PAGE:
Agriculture Secretary Mike Johanns continues to insist offsets must be made before President Bush will sign a $3.5 billion disaster assistance bill the House passed earlier this month.
Johanns made the administration's case against providing the $3.5 billion above current farm program benefits at a press briefing at the World Agricultural Forum's World Congress in St. Louis.
He noted that while he was Nebraska's governor, farmers suffered through droughts in four of six years. “I told our farmers then I thought that at some point ad hoc disaster programs would simply be impossible to pass,” he said.
Obviously, the secretary's opinion hasn't changed much. He and other spokesmen have argued against ad hoc disaster programs almost since hurricanes Katrina and Rita brought death and destruction to the Gulf Coast.
Some of the administration opposition appears to go back to the criticism President Bush received after signing the 2002 farm bill. Although the bill simply helped fill holes in the farm safety net, some characterized the bill as providing a “bonanza for wealthy farmers.”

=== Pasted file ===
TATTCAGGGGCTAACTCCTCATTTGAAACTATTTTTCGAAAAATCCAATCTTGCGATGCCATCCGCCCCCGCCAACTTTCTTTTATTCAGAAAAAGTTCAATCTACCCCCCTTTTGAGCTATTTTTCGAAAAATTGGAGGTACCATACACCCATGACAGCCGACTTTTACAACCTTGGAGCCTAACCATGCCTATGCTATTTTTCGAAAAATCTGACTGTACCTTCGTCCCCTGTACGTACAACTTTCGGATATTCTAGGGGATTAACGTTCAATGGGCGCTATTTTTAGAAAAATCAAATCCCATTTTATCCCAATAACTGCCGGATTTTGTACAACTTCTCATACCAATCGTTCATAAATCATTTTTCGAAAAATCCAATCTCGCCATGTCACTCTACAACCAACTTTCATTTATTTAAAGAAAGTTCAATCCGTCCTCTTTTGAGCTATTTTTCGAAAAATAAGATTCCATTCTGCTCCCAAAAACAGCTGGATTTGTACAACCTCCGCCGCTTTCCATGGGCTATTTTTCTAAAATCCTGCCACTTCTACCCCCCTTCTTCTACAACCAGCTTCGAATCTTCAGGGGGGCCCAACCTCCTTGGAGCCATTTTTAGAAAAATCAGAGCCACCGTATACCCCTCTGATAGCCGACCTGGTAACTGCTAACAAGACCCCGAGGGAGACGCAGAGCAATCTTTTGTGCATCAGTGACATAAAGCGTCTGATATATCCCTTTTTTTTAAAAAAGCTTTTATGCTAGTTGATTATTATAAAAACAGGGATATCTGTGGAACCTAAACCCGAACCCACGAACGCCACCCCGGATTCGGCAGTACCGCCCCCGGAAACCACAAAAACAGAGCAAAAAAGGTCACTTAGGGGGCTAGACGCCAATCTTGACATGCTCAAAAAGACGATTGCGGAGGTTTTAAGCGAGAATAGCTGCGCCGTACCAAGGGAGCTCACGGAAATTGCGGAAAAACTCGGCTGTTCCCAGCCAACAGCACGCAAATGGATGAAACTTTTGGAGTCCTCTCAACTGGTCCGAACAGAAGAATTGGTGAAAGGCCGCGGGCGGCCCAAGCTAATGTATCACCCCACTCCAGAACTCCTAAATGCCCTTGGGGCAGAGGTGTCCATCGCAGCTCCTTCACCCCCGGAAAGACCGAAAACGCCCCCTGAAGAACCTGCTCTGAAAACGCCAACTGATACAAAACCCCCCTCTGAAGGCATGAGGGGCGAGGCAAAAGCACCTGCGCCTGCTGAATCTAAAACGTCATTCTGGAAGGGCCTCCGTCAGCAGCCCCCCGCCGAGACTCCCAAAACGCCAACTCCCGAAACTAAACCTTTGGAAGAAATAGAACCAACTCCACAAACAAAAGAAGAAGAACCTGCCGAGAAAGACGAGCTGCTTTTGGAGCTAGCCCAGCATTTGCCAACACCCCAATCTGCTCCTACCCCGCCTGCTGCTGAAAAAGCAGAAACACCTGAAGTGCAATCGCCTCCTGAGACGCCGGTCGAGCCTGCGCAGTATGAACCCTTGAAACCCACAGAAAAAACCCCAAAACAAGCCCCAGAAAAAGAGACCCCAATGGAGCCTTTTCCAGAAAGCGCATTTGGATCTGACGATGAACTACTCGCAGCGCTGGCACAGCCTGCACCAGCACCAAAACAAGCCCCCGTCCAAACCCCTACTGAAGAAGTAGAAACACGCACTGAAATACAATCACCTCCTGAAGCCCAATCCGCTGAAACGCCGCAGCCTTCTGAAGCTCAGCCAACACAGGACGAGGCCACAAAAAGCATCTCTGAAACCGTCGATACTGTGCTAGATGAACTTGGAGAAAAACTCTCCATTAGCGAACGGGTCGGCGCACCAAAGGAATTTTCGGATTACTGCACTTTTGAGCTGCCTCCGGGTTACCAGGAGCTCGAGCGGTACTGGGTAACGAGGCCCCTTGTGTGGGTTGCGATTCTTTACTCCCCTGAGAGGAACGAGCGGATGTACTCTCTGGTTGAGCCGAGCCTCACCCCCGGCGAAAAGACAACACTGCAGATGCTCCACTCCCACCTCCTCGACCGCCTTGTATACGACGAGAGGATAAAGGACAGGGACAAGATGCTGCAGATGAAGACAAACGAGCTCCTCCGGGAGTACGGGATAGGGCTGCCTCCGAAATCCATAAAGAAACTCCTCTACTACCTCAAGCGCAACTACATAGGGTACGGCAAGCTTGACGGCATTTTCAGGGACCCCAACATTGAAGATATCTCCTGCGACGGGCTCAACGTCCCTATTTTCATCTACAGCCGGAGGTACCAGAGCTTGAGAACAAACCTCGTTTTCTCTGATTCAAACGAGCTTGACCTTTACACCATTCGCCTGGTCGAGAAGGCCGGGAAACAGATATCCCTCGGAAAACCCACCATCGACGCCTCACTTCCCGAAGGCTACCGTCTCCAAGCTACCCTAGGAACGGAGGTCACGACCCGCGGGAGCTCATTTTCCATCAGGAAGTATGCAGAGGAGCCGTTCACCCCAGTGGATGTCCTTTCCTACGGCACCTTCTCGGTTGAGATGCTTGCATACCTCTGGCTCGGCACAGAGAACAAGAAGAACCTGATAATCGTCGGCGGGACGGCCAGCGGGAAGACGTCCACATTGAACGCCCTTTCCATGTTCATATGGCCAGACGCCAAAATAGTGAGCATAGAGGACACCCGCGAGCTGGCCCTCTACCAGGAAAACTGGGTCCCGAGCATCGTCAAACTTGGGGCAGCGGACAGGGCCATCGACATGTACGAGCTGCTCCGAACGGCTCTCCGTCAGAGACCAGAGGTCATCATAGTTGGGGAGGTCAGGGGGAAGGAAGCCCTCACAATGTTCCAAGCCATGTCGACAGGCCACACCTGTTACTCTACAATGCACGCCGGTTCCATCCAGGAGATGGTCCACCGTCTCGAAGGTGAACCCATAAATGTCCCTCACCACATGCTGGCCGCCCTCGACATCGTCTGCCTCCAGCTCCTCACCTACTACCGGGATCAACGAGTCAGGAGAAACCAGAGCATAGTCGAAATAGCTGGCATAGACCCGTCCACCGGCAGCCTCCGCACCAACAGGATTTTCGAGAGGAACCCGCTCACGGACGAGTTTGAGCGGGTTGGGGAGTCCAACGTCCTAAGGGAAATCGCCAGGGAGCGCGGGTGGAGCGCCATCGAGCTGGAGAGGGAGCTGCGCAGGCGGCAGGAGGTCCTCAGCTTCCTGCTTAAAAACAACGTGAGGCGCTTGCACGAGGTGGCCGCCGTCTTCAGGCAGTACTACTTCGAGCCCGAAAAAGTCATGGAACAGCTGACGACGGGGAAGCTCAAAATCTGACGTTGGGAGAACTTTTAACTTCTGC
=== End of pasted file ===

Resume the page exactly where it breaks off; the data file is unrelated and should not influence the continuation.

In St. Louis, Johanns said the administration had “done a lot” to help farmers hammered by hurricanes, floods, droughts and frosts, although some observers said USDA's response often seemed slow in coming or targeted to specific states.
The disaster bill passed most recently by the House was part of the Iraq War emergency supplement appropriations measure. President Bush vetoed the bill because it contained a timetable for withdrawing troops from Iraq. But the president also claimed the bill contained special interest provisions to garner votes.
One man's pork can be another man's lifeline. Try telling peanut growers who lose their farms because of a discrepancy in the 2002 farm bill that their storage payments were “excessive spending.”
Others say the bill would restore money removed from the farm bill under dubious circumstances. “In 2003, for the first time ever in Congress, this committee took money out of agriculture to pay for a disaster,” said Senate Agriculture Committee Chair Tom Harkin, D-Iowa. “All disasters had always been paid for by the country at large, just as we do whenever there's a tornado, flood or hurricane.
“Then, in 2004, the committee did the same thing again. It took disaster money — $2.858 billion — out of agriculture, and that money has never been put back. I consider that money to have been stolen from agriculture to pay for disaster.”
Deputy Agriculture Secretary Chuck Conner has written a letter to this publication about a recent column (see Page 5). In it, the deputy secretary seems to contend the shifting baseline for agriculture is something to be celebrated even though it reflects transfers of money saved from agriculture to other government programs.
Sun Belt farmers should ask their lenders what impact the administration's proposal to reduce the cotton loan rate from 52 to 45 cents a pound will have on their ability to borrow money. Then we'll see who has reason to celebrate.